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Test hip bone density on stopping alendronate

BMD at discontinuation – but not a year later – predicts 5-year fracture risk

Louise Prime

Wednesday, 07 May 2014

Hip bone mineral density (BMD) measured when postmenopausal women discontinue alendronate, as well as their age, helps to predict their risk of suffering a fracture during the following five years, research has shown. The FLEX study*, published in JAMA Internal Medicine, also showed that neither BMD measurements taken a year after drug discontinuation, nor levels of bone turnover markers, were associated with fracture risk.

Researchers in the Fracture Intervention Trial Long-term Extension (FLEX) randomly assigned women who were 61-86 years old and had already taken the bisphosphonate alendronate sodium for 4-5 years, to five further years of either alendronate or placebo. At baseline, they measured the women’s hip and spine BMD using dual X-ray absorptiometry (DXA), and their bone turnover markers (BTM); they re-measured women’s BTM at one and again at three years after randomisation.

For the current study, the researchers considered only the placebo group of 437 women. During five years’ placebo treatment, 94 (22%) of the women had at least one symptomatic fracture. Both older age and lower hip BMD at drug discontinuation were associated with an increased risk of having a clinical fracture during follow-up. But neither BMD measurements one year after discontinuing alendronate, nor BTM levels one to two years after stopping the drug, predicted fracture risk.

The study authors said: “Women with greater total hip bone loss two or three years after discontinuation may be at increased risk of fracture, but these results need to be confirmed in other studies before routine measurement of BMD after discontinuation of alendronate therapy can be recommended … In the meantime, short-term monitoring with BMD, BAP or NTX [two bone turnover markers] after discontinuation of four to five years of alendronate therapy does not appear to improve fracture prediction.”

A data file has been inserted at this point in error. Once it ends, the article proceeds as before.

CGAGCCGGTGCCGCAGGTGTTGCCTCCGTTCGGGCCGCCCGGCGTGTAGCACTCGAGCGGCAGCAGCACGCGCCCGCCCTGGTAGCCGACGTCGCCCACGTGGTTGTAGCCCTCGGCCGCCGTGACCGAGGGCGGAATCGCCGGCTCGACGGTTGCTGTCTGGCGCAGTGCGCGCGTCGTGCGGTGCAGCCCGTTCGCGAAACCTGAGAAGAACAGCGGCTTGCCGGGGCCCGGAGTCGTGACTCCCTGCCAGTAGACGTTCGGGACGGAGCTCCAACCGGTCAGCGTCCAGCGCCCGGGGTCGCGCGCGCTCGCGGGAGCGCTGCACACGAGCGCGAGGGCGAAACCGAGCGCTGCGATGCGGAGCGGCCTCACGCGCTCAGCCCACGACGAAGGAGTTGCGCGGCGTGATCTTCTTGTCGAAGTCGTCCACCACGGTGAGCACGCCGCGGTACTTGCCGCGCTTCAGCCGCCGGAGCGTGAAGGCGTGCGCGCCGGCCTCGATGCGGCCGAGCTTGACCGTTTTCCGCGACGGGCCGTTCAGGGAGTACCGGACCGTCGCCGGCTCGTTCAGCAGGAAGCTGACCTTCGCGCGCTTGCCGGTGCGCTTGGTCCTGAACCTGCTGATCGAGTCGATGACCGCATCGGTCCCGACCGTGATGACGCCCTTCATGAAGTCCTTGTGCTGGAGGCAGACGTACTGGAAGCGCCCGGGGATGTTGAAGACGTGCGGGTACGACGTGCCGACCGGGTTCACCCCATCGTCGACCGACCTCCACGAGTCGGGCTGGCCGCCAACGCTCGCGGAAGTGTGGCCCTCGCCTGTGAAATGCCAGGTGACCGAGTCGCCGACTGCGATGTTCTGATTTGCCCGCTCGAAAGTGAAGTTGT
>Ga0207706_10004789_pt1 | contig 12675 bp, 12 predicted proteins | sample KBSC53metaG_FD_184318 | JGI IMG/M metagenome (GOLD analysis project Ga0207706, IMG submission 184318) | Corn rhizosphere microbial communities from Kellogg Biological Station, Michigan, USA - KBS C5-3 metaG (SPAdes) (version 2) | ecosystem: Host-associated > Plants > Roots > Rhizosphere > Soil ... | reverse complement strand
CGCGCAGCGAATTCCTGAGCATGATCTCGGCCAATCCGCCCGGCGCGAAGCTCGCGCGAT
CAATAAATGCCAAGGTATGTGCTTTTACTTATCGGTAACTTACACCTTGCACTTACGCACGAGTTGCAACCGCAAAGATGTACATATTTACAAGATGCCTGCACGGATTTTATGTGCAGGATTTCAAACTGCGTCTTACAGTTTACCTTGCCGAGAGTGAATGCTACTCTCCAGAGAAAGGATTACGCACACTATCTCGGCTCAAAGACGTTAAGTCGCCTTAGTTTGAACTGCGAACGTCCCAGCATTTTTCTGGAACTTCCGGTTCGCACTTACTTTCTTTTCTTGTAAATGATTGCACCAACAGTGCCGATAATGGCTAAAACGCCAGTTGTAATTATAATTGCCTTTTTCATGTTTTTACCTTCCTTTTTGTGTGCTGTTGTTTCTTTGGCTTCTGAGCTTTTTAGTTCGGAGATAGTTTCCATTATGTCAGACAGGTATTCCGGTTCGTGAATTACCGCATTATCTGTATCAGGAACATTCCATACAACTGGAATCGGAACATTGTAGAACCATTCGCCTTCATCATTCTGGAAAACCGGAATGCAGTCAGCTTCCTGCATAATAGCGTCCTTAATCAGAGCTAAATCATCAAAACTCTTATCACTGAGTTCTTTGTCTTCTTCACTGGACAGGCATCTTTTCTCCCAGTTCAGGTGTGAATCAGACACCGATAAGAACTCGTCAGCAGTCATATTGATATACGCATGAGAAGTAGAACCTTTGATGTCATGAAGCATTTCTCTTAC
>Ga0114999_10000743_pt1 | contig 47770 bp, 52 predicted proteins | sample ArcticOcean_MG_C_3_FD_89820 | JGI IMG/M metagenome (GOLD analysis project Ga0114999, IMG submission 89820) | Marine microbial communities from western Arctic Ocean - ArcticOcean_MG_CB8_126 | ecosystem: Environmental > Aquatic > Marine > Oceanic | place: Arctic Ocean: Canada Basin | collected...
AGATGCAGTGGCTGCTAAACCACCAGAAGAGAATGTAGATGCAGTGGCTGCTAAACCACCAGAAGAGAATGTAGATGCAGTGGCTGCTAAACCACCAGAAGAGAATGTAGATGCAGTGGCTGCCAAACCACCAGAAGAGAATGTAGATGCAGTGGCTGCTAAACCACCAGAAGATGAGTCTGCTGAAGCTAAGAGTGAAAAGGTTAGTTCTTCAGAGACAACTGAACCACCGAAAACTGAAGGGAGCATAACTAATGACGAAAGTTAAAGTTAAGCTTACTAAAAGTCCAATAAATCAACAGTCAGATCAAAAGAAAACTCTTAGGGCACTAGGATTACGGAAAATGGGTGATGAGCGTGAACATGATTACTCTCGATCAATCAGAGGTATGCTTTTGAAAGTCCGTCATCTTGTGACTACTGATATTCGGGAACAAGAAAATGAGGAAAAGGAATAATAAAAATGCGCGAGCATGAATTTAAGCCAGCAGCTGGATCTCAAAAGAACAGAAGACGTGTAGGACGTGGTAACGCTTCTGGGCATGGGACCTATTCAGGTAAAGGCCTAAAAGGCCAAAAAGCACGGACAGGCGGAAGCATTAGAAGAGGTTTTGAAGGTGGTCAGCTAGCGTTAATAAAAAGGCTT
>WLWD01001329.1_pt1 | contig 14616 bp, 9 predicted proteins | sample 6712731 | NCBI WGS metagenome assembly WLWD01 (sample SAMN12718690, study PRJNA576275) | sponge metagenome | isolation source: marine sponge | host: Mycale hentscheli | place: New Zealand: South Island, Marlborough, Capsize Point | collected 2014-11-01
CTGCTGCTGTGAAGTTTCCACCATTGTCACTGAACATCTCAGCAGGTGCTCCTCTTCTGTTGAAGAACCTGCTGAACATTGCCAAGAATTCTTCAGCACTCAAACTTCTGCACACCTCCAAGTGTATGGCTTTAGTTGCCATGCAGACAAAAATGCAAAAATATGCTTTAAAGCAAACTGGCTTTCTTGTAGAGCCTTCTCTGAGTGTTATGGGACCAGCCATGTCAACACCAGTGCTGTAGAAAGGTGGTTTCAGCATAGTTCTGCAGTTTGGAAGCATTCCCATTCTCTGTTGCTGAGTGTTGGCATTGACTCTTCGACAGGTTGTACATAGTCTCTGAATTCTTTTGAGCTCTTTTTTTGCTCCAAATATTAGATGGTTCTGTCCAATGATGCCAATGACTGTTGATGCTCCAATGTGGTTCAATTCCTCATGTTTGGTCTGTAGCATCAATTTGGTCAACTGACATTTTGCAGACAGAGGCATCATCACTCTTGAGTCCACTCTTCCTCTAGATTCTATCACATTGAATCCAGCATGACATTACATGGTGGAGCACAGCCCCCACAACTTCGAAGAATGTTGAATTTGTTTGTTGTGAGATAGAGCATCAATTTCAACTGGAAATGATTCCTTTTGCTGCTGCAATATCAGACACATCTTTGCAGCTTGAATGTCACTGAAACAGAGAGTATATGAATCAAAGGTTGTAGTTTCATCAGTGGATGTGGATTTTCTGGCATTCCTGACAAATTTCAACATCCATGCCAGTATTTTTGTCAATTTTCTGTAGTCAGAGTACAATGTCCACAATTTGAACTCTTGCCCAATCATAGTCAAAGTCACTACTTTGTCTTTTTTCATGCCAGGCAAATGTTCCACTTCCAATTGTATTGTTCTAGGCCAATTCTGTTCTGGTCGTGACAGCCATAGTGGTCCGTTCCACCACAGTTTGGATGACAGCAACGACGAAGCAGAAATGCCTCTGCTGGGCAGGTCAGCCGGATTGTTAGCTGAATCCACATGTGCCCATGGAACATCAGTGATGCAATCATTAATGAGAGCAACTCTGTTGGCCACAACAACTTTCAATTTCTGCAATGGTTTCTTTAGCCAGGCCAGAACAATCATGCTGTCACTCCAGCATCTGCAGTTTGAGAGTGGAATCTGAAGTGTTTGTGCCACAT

The authors of an invited commentary** on this study wrote: “[It] is convincing because of its reliance on a clinical (symptomatic) fracture outcome rather than surrogate measures such as rates of BMD loss or changes in bone turnover marker levels. The study also raises new questions about appropriate clinical use and testing of bisphosphonates.”

They agreed that it appeared to support BMD at drug discontinuation, rather than taking frequent measurements later, as the best strategy to identify women at highest risk of fracture. They concluded: “In an era when we know much more about how to start alendronate therapy than how to stop it, the results of Bauer and colleagues suggest that identification of patients at high risk of fracture after treatment discontinuation is best accomplished by BMD measurement at the time of discontinuation rather than frequent short-term monitoring with BMD or bone turnover marker measurements after treatment discontinuation.”

* Bauer D C, Schwartz A, Palermo L, et al. Fracture Prediction After Discontinuation of 4 to 5 Years of Alendronate Therapy: The FLEX Study. JAMA Intern Med. Published online May 05, 2014. doi:10.1001/jamainternmed.2014.1232

** Gourlay M L and Ensrud K E. Bone Density and Bone Turnover Marker Monitoring After Discontinuation of Alendronate Therapy: An Evidence-Based Decision to Do Less. JAMA Intern Med. Published online May 05, 2014. doi:10.1001/jamainternmed.2014.162

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